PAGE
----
Eye tracking: evaluating the impact of gesturing during televised weather forecasts.
Televised media is one of the most frequently accessed sources of weather information. The local weathercaster is the link between weather information and the public, and as such weathercaster characteristics, from vocal cadence to physical appearance, can impact viewer understanding. This study considers the role of weathercaster gesturing on viewer attention during weather forecasts. Two variations of a typical weather forecast were viewed by a total of 36 students during an eye tracking session. The first forecast variation contained physical gestures toward forecast text by the newscaster (Gesture condition) while the second variation contained minimal gesturing (No Gesture condition). Following each eye tracking session, students completed a retention survey related to the forecast. These data were used to identify areas of interest to which students attended during viewing and to ascertain how well the forecast was retained across the gesturing treatments. Study results suggest that the weathercaster's gesturing during forecasts may have induced confusion among participants, but did not affect retention of the weather information investigated in the study. Gesturing diverted attention from other areas of interest within the forecast by encouraging participants to focus on the weathercaster's hands. This study indicates that minor modifications to weathercaster behavior can produce significant changes in viewer behavior.
Communication of weather information through daily forecasts or severe weather warnings is a critical mechanism for both public safety and public knowledge. Agencies such as NOAA and the NWS are constantly striving to produce weather products that will benefit the public by providing information on current and future weather hazards that enable the public to make prudent decisions when faced with potential severe weather. Storm-based warnings and the relatively recent impact-based warning trials are evidence of these initiatives. Delivery of weather information varies greatly among the many sources available to the public. Television, however, remains the most frequently utilized source of weather information. How weather information is communicated on television directly impacts the viewing audience's attention and retention of the information presented. This article presents research using novel approaches to identify how the public interacts with television-based weather forecasts as well as public preferences for receiving weather information. The use of eye tracking technology, coupled with analyses of prior participant knowledge and weather experience surveys, gives insight into weathercast viewer attention on specific areas of televised forecasts, as well as what information participants find most useful when making decisions based on weather information.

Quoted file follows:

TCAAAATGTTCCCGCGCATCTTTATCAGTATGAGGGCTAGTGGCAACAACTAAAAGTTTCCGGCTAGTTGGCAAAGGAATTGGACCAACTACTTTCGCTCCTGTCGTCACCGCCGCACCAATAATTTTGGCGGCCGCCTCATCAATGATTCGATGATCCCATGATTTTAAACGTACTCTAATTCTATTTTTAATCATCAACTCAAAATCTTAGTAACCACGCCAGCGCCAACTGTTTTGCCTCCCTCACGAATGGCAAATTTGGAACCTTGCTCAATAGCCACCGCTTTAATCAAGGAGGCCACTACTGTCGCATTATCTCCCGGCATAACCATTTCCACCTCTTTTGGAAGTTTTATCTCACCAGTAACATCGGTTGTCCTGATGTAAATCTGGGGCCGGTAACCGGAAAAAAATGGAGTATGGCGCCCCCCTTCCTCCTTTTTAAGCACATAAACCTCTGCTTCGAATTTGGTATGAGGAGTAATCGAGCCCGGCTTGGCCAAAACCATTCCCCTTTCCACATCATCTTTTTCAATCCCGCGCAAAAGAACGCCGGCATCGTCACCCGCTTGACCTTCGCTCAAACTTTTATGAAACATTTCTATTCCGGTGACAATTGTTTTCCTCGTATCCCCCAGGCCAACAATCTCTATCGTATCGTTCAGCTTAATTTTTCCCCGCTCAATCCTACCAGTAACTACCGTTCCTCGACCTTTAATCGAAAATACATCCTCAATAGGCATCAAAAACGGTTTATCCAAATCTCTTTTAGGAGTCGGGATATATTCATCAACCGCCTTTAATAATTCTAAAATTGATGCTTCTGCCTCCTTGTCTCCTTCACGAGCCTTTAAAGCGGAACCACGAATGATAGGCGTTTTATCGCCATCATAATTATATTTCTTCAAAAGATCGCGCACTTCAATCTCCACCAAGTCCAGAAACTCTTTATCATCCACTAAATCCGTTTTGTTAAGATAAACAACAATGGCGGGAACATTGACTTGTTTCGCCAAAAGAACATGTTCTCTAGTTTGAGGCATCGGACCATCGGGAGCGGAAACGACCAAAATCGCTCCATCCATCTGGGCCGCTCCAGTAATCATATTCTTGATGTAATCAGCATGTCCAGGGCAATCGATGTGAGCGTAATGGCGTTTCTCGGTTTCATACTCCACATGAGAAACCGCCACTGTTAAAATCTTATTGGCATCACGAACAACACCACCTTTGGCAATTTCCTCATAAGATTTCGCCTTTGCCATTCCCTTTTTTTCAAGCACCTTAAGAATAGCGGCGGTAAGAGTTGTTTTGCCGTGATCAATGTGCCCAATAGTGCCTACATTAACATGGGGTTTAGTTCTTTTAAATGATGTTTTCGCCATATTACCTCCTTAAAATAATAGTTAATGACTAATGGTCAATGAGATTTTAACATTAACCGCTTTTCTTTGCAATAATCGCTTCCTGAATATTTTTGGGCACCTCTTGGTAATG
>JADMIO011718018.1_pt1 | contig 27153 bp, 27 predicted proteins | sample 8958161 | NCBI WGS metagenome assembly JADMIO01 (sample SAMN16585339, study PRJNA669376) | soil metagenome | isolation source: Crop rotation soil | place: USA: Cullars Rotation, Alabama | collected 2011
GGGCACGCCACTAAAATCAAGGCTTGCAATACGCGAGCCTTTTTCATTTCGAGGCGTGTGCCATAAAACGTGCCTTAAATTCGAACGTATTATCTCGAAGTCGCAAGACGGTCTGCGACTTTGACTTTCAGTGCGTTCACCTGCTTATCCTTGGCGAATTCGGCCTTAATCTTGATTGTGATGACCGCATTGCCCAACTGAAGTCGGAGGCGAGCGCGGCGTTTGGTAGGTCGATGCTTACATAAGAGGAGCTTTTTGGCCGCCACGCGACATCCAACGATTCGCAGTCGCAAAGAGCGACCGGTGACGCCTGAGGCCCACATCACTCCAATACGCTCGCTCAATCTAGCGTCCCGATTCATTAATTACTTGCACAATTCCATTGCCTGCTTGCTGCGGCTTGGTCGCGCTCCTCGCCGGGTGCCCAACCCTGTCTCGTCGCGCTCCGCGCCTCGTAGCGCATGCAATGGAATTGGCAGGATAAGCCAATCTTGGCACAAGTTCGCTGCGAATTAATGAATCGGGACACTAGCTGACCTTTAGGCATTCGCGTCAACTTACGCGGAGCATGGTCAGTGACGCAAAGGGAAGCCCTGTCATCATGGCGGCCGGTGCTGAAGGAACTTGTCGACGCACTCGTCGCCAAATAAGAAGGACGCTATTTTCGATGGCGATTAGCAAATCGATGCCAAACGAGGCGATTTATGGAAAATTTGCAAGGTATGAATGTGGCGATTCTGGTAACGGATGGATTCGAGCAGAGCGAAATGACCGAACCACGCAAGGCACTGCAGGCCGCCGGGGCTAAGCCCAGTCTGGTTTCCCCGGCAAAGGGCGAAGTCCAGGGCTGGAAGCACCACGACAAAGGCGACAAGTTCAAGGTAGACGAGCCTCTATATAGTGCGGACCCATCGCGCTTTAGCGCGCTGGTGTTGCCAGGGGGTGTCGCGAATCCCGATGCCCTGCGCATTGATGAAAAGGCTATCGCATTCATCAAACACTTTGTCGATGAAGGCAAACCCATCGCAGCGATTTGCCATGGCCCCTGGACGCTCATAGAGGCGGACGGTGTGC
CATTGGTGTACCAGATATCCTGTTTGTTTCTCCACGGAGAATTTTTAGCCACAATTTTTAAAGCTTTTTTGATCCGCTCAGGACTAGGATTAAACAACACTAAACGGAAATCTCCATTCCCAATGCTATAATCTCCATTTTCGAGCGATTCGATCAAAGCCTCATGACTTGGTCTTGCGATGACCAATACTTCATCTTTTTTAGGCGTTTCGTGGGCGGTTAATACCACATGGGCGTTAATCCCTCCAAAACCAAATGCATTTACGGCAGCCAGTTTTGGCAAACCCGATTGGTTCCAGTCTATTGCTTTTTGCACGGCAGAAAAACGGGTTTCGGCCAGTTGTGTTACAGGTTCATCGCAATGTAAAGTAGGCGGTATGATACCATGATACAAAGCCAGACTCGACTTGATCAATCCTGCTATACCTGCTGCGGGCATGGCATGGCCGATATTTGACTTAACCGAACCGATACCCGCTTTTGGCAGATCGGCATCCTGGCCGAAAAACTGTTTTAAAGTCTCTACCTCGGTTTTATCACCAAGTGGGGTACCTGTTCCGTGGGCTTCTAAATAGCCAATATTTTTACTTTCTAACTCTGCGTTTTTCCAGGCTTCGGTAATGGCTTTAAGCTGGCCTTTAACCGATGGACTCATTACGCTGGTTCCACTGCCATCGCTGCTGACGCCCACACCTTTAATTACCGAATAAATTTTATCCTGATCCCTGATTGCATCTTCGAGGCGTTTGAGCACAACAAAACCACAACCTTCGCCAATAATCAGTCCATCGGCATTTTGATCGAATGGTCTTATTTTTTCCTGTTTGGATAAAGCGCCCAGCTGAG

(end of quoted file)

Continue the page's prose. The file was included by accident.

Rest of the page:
Determining participants' attention by measuring where and for how long they are looking at specific weathercast components, and coupling this information with participant responses on communication preferences, provides insight into methods that may improve traditional weather broadcasts. This research provides the groundwork for future investigations of weather communication, including the evaluation of severe weather warning efficacy.
Transference of information presented during weather forecasts is impacted by a multitude of factors. These may include the type of text, visuals, animations, and colors used during the forecast (Fig. 1), and also the arrangement of forecast elements on the televised weathercast screen. In addition, weathercasters themselves may also influence audience attention and retention of forecast information by their presentation style, tone, terminology, and local knowledge. Combined together, these forecast elements have the potential to impact the viewing audience's attention to specific weathercast components, and ultimately impact viewer retention of forecast information. Research has shown that visual elements tend to reinforce a viewer's attention to specific information. Gesturing has also been shown to redirect viewer attention toward specific visual elements. Varying amounts of gesturing as part of a weathercasters presentation style is thus expected to influence a viewer's interaction with and understanding of a severe weather forecast.